US Secretary of State John Kerry on Saturday extended talks with Afghanistan President Hamid Karzai on a key security agreement but some contentious issues remain to be finalised
US Secretary of State John Kerry on Saturday extended talks with Afghanistan President Hamid Karzai on a key security agreement but some contentious issues remain to be finalised, media reported citing a presidential spokesperson.
There is still “some work” to be done related to documents, Aimal Faizi told reporters here, adding that he hoped it would be concluded soon, Pajhwok Afghan News reported.
The spokesperson said the talks between President Karzai and John Kerry were rescheduled for a third round in the evening as the previous two rounds produced no satisfactory results.
Faizi said President Karzai and Kerry were to brief the media on what they discussed about the controversial agreement, but discussions were yet to end on a conclusive note.
The New York Times last week quoted some US and European officials as saying the White House was seriously considering the “zero option” that means no US troops on the ground in Afghanistan beyond 2014.
Karzai once suspended bilateral talks on the deal when the Taliban opened a political office in Qatar in a way it looked like the embassy of a government-in-exile.
The discussions, which began last year, have repeatedly been stalled over Karzai’s demand for American guarantees against future foreign intervention from countries like Pakistan, and US demands for any post-2014 residual force to be able to conduct counterterrorism and counter-insurgency operations.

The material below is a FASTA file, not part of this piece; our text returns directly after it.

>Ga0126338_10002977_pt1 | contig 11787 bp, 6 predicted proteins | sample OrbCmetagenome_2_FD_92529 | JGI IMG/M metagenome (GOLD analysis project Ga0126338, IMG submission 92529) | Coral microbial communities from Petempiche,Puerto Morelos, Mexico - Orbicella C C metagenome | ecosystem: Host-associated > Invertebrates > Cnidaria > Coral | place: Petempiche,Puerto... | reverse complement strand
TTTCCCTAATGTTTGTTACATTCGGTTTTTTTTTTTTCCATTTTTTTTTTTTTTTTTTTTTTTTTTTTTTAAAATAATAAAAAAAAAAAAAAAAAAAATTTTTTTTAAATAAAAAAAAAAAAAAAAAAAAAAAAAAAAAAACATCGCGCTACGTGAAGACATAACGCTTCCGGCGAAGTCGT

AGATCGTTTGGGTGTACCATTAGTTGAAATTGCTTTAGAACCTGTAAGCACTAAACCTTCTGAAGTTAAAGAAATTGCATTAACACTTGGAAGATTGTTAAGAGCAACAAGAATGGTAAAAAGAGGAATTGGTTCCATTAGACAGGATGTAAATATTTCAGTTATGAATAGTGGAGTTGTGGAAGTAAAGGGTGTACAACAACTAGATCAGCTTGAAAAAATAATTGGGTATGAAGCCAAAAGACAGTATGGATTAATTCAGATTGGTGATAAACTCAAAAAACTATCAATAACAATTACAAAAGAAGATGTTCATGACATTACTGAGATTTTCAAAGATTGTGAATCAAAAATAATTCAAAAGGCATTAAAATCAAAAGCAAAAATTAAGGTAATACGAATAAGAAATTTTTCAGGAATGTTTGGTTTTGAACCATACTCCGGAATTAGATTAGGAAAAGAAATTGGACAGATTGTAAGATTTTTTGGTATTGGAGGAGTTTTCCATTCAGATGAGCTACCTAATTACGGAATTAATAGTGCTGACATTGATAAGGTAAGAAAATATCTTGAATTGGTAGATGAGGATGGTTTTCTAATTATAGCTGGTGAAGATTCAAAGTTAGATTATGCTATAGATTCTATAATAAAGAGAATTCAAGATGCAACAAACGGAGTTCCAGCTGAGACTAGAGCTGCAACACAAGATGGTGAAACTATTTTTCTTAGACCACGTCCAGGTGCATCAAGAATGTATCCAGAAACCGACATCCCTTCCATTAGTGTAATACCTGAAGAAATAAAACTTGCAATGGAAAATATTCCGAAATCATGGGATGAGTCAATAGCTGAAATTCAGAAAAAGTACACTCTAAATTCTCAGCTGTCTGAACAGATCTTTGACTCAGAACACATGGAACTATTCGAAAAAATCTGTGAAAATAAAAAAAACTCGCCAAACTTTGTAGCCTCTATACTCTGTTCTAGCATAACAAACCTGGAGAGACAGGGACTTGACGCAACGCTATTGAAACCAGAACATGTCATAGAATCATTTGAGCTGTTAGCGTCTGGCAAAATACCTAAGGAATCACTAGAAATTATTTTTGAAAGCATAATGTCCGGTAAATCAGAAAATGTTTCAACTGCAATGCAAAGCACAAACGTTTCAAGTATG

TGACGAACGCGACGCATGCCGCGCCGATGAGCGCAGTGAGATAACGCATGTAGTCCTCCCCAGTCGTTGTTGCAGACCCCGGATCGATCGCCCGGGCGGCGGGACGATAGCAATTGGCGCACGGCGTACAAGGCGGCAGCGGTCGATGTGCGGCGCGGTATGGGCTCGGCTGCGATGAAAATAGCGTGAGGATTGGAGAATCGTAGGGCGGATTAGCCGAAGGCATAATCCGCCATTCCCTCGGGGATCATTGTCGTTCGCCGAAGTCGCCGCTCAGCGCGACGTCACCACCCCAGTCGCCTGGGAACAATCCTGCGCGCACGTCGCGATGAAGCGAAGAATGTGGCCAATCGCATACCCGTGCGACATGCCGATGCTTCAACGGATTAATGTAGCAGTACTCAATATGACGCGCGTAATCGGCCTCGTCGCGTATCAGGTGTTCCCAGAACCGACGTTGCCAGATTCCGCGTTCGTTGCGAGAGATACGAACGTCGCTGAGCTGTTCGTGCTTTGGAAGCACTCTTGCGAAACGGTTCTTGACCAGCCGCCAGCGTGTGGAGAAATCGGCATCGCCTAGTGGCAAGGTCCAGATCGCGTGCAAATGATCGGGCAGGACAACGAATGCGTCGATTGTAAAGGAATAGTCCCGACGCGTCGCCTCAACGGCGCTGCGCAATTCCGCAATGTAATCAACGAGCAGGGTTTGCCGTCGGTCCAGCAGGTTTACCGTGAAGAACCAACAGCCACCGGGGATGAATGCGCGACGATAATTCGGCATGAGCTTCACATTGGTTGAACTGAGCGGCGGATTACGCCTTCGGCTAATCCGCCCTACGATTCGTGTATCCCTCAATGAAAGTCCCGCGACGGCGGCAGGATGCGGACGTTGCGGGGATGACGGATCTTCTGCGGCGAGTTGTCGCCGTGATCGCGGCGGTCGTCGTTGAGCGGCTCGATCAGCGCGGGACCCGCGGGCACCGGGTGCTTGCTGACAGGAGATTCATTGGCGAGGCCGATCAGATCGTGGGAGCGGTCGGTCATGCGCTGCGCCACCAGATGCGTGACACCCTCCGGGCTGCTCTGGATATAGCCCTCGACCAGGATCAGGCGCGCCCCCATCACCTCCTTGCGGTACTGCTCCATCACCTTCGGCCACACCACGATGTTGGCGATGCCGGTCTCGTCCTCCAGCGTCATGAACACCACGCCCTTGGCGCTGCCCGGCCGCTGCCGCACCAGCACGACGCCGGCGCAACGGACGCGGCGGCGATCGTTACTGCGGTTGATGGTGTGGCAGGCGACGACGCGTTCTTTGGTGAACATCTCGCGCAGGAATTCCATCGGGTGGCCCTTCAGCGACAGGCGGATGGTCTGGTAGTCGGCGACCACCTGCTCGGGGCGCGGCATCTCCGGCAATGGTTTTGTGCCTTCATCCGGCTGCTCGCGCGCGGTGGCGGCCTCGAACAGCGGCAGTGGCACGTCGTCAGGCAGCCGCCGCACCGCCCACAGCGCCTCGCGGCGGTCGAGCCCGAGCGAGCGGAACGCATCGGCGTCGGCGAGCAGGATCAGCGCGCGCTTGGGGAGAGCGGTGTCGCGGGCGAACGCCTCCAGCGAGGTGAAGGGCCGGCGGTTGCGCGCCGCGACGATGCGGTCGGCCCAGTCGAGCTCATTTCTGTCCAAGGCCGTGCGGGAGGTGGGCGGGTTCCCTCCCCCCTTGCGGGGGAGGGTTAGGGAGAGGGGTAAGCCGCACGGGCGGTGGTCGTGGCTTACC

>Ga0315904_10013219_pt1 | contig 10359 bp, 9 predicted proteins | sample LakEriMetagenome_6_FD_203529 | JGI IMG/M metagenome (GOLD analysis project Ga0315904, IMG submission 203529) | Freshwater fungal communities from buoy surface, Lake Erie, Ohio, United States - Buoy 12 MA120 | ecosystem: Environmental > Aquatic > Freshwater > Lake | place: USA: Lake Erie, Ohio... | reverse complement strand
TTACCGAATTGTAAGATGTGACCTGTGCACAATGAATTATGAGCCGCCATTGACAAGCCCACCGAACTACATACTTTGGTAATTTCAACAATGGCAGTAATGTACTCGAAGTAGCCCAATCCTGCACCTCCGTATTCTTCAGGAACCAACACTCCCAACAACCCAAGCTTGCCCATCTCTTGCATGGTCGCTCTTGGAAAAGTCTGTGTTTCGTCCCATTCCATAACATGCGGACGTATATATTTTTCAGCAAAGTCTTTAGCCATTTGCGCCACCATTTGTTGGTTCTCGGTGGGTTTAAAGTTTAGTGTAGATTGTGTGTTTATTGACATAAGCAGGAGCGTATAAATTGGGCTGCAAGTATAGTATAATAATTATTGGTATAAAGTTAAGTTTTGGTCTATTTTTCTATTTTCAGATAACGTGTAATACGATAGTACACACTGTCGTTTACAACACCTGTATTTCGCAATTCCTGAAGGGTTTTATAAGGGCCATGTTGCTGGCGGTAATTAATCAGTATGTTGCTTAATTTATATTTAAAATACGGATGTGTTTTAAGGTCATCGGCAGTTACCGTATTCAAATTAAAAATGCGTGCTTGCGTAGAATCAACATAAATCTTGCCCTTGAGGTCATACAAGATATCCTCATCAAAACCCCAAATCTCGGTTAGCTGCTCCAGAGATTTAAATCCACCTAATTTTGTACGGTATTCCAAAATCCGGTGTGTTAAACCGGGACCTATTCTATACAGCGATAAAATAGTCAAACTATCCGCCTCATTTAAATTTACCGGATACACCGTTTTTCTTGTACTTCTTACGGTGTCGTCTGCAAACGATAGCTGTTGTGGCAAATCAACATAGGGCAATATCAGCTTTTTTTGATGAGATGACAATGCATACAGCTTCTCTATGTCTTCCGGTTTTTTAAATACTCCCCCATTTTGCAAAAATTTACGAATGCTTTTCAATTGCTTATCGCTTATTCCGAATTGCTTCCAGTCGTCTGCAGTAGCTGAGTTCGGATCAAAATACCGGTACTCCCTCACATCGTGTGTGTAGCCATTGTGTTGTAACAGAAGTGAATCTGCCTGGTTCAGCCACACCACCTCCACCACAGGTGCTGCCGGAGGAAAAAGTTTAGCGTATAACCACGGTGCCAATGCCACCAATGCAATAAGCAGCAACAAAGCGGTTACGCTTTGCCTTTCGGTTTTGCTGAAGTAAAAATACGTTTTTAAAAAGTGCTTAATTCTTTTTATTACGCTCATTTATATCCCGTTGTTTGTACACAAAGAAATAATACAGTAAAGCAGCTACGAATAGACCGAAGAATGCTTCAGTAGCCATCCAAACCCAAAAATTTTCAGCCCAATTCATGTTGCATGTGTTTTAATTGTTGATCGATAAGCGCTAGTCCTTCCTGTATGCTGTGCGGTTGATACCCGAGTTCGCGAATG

The situation deteriorated in the past week following a series of angry comments from Karzai that the US and NATO were repeatedly violating Afghanistan’s sovereignty and inflicting suffering on its people.
Another possible reason for the outburst could have been the capture in eastern Afghanistan of senior Pakistani Taliban commander Latif Mehsud by US forces Oct 5, the same day Kerry and Karzai last spoke.
Karzai saw the move as an infringement on Afghan sovereignty.
State Department spokeswoman Marie Harf said Meshud’s group had claimed responsibility for the 2010 bombing attempt in Times Square and said they would carry out future attacks.